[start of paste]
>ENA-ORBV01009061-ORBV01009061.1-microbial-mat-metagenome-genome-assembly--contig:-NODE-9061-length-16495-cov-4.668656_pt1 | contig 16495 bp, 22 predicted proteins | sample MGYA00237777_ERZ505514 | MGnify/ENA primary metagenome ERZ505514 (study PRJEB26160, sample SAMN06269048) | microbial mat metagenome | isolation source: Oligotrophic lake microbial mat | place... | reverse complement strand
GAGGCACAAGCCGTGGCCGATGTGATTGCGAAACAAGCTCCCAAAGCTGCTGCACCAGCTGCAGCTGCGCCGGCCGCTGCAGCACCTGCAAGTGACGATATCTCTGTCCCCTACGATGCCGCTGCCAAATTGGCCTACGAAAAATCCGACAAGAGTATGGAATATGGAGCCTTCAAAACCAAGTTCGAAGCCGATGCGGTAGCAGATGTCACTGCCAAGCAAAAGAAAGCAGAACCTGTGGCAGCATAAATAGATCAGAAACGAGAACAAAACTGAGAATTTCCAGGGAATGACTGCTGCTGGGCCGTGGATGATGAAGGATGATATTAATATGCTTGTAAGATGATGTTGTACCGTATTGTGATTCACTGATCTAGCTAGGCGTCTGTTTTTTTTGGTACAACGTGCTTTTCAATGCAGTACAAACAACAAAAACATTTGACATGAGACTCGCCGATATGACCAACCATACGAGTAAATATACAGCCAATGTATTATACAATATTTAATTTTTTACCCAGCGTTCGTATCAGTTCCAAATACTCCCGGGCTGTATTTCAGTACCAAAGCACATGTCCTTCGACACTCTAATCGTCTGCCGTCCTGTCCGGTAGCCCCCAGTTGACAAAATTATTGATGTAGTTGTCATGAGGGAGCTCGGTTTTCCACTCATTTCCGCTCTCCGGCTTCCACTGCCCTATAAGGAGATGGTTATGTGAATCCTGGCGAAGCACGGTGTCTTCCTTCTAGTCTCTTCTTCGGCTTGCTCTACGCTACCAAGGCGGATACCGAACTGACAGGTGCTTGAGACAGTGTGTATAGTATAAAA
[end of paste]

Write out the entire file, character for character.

>ENA-ORBV01009061-ORBV01009061.1-microbial-mat-metagenome-genome-assembly--contig:-NODE-9061-length-16495-cov-4.668656_pt1 | contig 16495 bp, 22 predicted proteins | sample MGYA00237777_ERZ505514 | MGnify/ENA primary metagenome ERZ505514 (study PRJEB26160, sample SAMN06269048) | microbial mat metagenome | isolation source: Oligotrophic lake microbial mat | place... | reverse complement strand
GAGGCACAAGCCGTGGCCGATGTGATTGCGAAACAAGCTCCCAAAGCTGCTGCACCAGCTGCAGCTGCGCCGGCCGCTGCAGCACCTGCAAGTGACGATATCTCTGTCCCCTACGATGCCGCTGCCAAATTGGCCTACGAAAAATCCGACAAGAGTATGGAATATGGAGCCTTCAAAACCAAGTTCGAAGCCGATGCGGTAGCAGATGTCACTGCCAAGCAAAAGAAAGCAGAACCTGTGGCAGCATAAATAGATCAGAAACGAGAACAAAACTGAGAATTTCCAGGGAATGACTGCTGCTGGGCCGTGGATGATGAAGGATGATATTAATATGCTTGTAAGATGATGTTGTACCGTATTGTGATTCACTGATCTAGCTAGGCGTCTGTTTTTTTTGGTACAACGTGCTTTTCAATGCAGTACAAACAACAAAAACATTTGACATGAGACTCGCCGATATGACCAACCATACGAGTAAATATACAGCCAATGTATTATACAATATTTAATTTTTTACCCAGCGTTCGTATCAGTTCCAAATACTCCCGGGCTGTATTTCAGTACCAAAGCACATGTCCTTCGACACTCTAATCGTCTGCCGTCCTGTCCGGTAGCCCCCAGTTGACAAAATTATTGATGTAGTTGTCATGAGGGAGCTCGGTTTTCCACTCATTTCCGCTCTCCGGCTTCCACTGCCCTATAAGGAGATGGTTATGTGAATCCTGGCGAAGCACGGTGTCTTCCTTCTAGTCTCTTCTTCGGCTTGCTCTACGCTACCAAGGCGGATACCGAACTGACAGGTGCTTGAGACAGTGTGTATAGTATAAAA